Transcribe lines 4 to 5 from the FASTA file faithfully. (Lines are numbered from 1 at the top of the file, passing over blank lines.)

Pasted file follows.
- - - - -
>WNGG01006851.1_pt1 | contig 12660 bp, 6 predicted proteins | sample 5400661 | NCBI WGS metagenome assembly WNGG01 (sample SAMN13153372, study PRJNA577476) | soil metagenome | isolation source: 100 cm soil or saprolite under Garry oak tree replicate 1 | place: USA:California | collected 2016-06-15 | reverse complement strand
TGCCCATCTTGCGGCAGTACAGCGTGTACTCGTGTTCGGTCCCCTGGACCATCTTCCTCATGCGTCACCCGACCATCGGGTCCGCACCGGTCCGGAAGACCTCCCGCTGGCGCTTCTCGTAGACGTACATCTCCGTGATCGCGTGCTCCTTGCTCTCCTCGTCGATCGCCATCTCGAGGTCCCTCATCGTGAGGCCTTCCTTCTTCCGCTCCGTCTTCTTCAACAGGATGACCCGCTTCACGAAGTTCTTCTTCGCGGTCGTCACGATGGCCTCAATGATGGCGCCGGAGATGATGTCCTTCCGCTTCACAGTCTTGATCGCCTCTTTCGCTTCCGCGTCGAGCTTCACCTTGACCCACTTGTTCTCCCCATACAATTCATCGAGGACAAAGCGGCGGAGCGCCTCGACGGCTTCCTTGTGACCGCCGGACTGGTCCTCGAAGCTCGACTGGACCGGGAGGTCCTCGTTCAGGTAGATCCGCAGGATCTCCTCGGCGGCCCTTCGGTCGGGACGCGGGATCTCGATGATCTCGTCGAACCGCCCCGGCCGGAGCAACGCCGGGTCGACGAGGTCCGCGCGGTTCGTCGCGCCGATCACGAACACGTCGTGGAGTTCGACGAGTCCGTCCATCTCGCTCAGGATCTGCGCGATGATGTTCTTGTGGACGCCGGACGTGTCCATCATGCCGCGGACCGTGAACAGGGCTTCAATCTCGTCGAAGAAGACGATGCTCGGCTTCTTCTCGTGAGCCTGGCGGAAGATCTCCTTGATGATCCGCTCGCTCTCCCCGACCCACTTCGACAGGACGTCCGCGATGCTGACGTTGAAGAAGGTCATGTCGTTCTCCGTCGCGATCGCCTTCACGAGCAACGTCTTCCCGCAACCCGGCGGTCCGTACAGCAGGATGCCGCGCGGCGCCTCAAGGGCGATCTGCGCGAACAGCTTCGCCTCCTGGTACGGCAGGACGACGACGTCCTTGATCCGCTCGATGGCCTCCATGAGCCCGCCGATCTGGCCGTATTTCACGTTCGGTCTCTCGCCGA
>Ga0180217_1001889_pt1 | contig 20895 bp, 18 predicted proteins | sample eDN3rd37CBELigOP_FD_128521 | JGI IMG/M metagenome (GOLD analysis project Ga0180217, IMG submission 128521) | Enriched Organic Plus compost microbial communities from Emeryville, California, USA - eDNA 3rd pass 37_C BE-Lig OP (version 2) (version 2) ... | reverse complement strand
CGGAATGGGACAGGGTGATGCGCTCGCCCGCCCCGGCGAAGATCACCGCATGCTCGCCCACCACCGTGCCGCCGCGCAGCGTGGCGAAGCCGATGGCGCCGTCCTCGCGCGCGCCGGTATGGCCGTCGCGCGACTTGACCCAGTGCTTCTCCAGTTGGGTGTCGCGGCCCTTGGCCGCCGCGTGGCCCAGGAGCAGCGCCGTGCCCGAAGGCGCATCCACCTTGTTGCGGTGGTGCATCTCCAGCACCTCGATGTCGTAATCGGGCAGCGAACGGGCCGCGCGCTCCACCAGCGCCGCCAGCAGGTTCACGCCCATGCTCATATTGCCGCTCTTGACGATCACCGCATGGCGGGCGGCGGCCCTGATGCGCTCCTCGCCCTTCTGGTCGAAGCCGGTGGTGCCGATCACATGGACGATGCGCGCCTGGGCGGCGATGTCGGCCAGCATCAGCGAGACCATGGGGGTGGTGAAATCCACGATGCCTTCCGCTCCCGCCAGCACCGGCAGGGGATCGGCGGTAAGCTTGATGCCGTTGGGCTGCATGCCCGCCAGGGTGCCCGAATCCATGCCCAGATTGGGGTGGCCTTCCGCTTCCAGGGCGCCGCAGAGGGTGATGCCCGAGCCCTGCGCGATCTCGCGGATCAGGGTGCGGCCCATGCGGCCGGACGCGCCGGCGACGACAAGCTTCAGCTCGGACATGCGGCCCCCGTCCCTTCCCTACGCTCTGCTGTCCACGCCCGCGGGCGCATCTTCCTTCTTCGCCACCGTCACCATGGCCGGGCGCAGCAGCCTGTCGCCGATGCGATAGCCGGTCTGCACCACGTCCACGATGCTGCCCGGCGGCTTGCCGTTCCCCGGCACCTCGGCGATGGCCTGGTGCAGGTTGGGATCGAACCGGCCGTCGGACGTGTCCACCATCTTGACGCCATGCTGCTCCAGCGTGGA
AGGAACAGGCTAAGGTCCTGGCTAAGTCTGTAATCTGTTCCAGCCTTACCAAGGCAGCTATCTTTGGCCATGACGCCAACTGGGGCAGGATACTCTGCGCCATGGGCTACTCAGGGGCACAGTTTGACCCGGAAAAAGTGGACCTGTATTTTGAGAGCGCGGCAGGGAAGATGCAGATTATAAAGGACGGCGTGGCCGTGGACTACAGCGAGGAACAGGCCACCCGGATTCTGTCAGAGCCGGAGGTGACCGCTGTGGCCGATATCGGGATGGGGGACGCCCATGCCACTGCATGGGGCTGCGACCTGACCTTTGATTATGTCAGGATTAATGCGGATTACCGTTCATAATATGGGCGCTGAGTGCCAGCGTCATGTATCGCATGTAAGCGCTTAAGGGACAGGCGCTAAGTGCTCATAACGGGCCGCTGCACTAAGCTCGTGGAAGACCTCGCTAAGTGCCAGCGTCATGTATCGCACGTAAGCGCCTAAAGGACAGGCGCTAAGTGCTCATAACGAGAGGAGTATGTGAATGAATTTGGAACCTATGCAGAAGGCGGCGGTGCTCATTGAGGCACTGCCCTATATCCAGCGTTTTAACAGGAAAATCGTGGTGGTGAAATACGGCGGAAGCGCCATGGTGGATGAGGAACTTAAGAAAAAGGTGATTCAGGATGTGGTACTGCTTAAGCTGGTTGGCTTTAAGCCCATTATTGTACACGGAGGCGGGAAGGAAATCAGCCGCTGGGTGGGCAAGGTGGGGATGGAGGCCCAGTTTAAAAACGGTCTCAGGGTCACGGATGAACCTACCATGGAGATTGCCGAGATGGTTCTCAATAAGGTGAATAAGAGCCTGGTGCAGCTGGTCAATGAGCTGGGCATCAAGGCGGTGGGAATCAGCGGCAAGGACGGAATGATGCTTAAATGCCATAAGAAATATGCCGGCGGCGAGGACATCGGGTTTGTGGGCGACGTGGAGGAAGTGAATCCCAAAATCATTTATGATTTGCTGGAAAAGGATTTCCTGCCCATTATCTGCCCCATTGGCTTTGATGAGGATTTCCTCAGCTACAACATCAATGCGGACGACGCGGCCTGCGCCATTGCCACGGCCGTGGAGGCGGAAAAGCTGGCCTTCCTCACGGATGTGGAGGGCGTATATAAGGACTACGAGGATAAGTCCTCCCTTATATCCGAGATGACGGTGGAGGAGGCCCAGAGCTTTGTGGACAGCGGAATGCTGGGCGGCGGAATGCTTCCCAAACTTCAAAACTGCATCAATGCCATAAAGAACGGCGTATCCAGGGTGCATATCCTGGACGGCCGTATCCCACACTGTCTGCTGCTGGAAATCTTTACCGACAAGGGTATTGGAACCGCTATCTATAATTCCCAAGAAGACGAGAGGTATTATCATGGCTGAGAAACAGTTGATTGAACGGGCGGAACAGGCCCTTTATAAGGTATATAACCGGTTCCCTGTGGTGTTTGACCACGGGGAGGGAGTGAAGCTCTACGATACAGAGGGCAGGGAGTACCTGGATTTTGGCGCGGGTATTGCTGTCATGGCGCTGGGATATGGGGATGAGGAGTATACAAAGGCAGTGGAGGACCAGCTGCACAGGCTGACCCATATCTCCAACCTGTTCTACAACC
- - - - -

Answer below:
CGGAATGGGACAGGGTGATGCGCTCGCCCGCCCCGGCGAAGATCACCGCATGCTCGCCCACCACCGTGCCGCCGCGCAGCGTGGCGAAGCCGATGGCGCCGTCCTCGCGCGCGCCGGTATGGCCGTCGCGCGACTTGACCCAGTGCTTCTCCAGTTGGGTGTCGCGGCCCTTGGCCGCCGCGTGGCCCAGGAGCAGCGCCGTGCCCGAAGGCGCATCCACCTTGTTGCGGTGGTGCATCTCCAGCACCTCGATGTCGTAATCGGGCAGCGAACGGGCCGCGCGCTCCACCAGCGCCGCCAGCAGGTTCACGCCCATGCTCATATTGCCGCTCTTGACGATCACCGCATGGCGGGCGGCGGCCCTGATGCGCTCCTCGCCCTTCTGGTCGAAGCCGGTGGTGCCGATCACATGGACGATGCGCGCCTGGGCGGCGATGTCGGCCAGCATCAGCGAGACCATGGGGGTGGTGAAATCCACGATGCCTTCCGCTCCCGCCAGCACCGGCAGGGGATCGGCGGTAAGCTTGATGCCGTTGGGCTGCATGCCCGCCAGGGTGCCCGAATCCATGCCCAGATTGGGGTGGCCTTCCGCTTCCAGGGCGCCGCAGAGGGTGATGCCCGAGCCCTGCGCGATCTCGCGGATCAGGGTGCGGCCCATGCGGCCGGACGCGCCGGCGACGACAAGCTTCAGCTCGGACATGCGGCCCCCGTCCCTTCCCTACGCTCTGCTGTCCACGCCCGCGGGCGCATCTTCCTTCTTCGCCACCGTCACCATGGCCGGGCGCAGCAGCCTGTCGCCGATGCGATAGCCGGTCTGCACCACGTCCACGATGCTGCCCGGCGGCTTGCCGTTCCCCGGCACCTCGGCGATGGCCTGGTGCAGGTTGGGATCGAACCGGCCGTCGGACGTGTCCACCATCTTGACGCCATGCTGCTCCAGCGTGGA
AGGAACAGGCTAAGGTCCTGGCTAAGTCTGTAATCTGTTCCAGCCTTACCAAGGCAGCTATCTTTGGCCATGACGCCAACTGGGGCAGGATACTCTGCGCCATGGGCTACTCAGGGGCACAGTTTGACCCGGAAAAAGTGGACCTGTATTTTGAGAGCGCGGCAGGGAAGATGCAGATTATAAAGGACGGCGTGGCCGTGGACTACAGCGAGGAACAGGCCACCCGGATTCTGTCAGAGCCGGAGGTGACCGCTGTGGCCGATATCGGGATGGGGGACGCCCATGCCACTGCATGGGGCTGCGACCTGACCTTTGATTATGTCAGGATTAATGCGGATTACCGTTCATAATATGGGCGCTGAGTGCCAGCGTCATGTATCGCATGTAAGCGCTTAAGGGACAGGCGCTAAGTGCTCATAACGGGCCGCTGCACTAAGCTCGTGGAAGACCTCGCTAAGTGCCAGCGTCATGTATCGCACGTAAGCGCCTAAAGGACAGGCGCTAAGTGCTCATAACGAGAGGAGTATGTGAATGAATTTGGAACCTATGCAGAAGGCGGCGGTGCTCATTGAGGCACTGCCCTATATCCAGCGTTTTAACAGGAAAATCGTGGTGGTGAAATACGGCGGAAGCGCCATGGTGGATGAGGAACTTAAGAAAAAGGTGATTCAGGATGTGGTACTGCTTAAGCTGGTTGGCTTTAAGCCCATTATTGTACACGGAGGCGGGAAGGAAATCAGCCGCTGGGTGGGCAAGGTGGGGATGGAGGCCCAGTTTAAAAACGGTCTCAGGGTCACGGATGAACCTACCATGGAGATTGCCGAGATGGTTCTCAATAAGGTGAATAAGAGCCTGGTGCAGCTGGTCAATGAGCTGGGCATCAAGGCGGTGGGAATCAGCGGCAAGGACGGAATGATGCTTAAATGCCATAAGAAATATGCCGGCGGCGAGGACATCGGGTTTGTGGGCGACGTGGAGGAAGTGAATCCCAAAATCATTTATGATTTGCTGGAAAAGGATTTCCTGCCCATTATCTGCCCCATTGGCTTTGATGAGGATTTCCTCAGCTACAACATCAATGCGGACGACGCGGCCTGCGCCATTGCCACGGCCGTGGAGGCGGAAAAGCTGGCCTTCCTCACGGATGTGGAGGGCGTATATAAGGACTACGAGGATAAGTCCTCCCTTATATCCGAGATGACGGTGGAGGAGGCCCAGAGCTTTGTGGACAGCGGAATGCTGGGCGGCGGAATGCTTCCCAAACTTCAAAACTGCATCAATGCCATAAAGAACGGCGTATCCAGGGTGCATATCCTGGACGGCCGTATCCCACACTGTCTGCTGCTGGAAATCTTTACCGACAAGGGTATTGGAACCGCTATCTATAATTCCCAAGAAGACGAGAGGTATTATCATGGCTGAGAAACAGTTGATTGAACGGGCGGAACAGGCCCTTTATAAGGTATATAACCGGTTCCCTGTGGTGTTTGACCACGGGGAGGGAGTGAAGCTCTACGATACAGAGGGCAGGGAGTACCTGGATTTTGGCGCGGGTATTGCTGTCATGGCGCTGGGATATGGGGATGAGGAGTATACAAAGGCAGTGGAGGACCAGCTGCACAGGCTGACCCATATCTCCAACCTGTTCTACAACC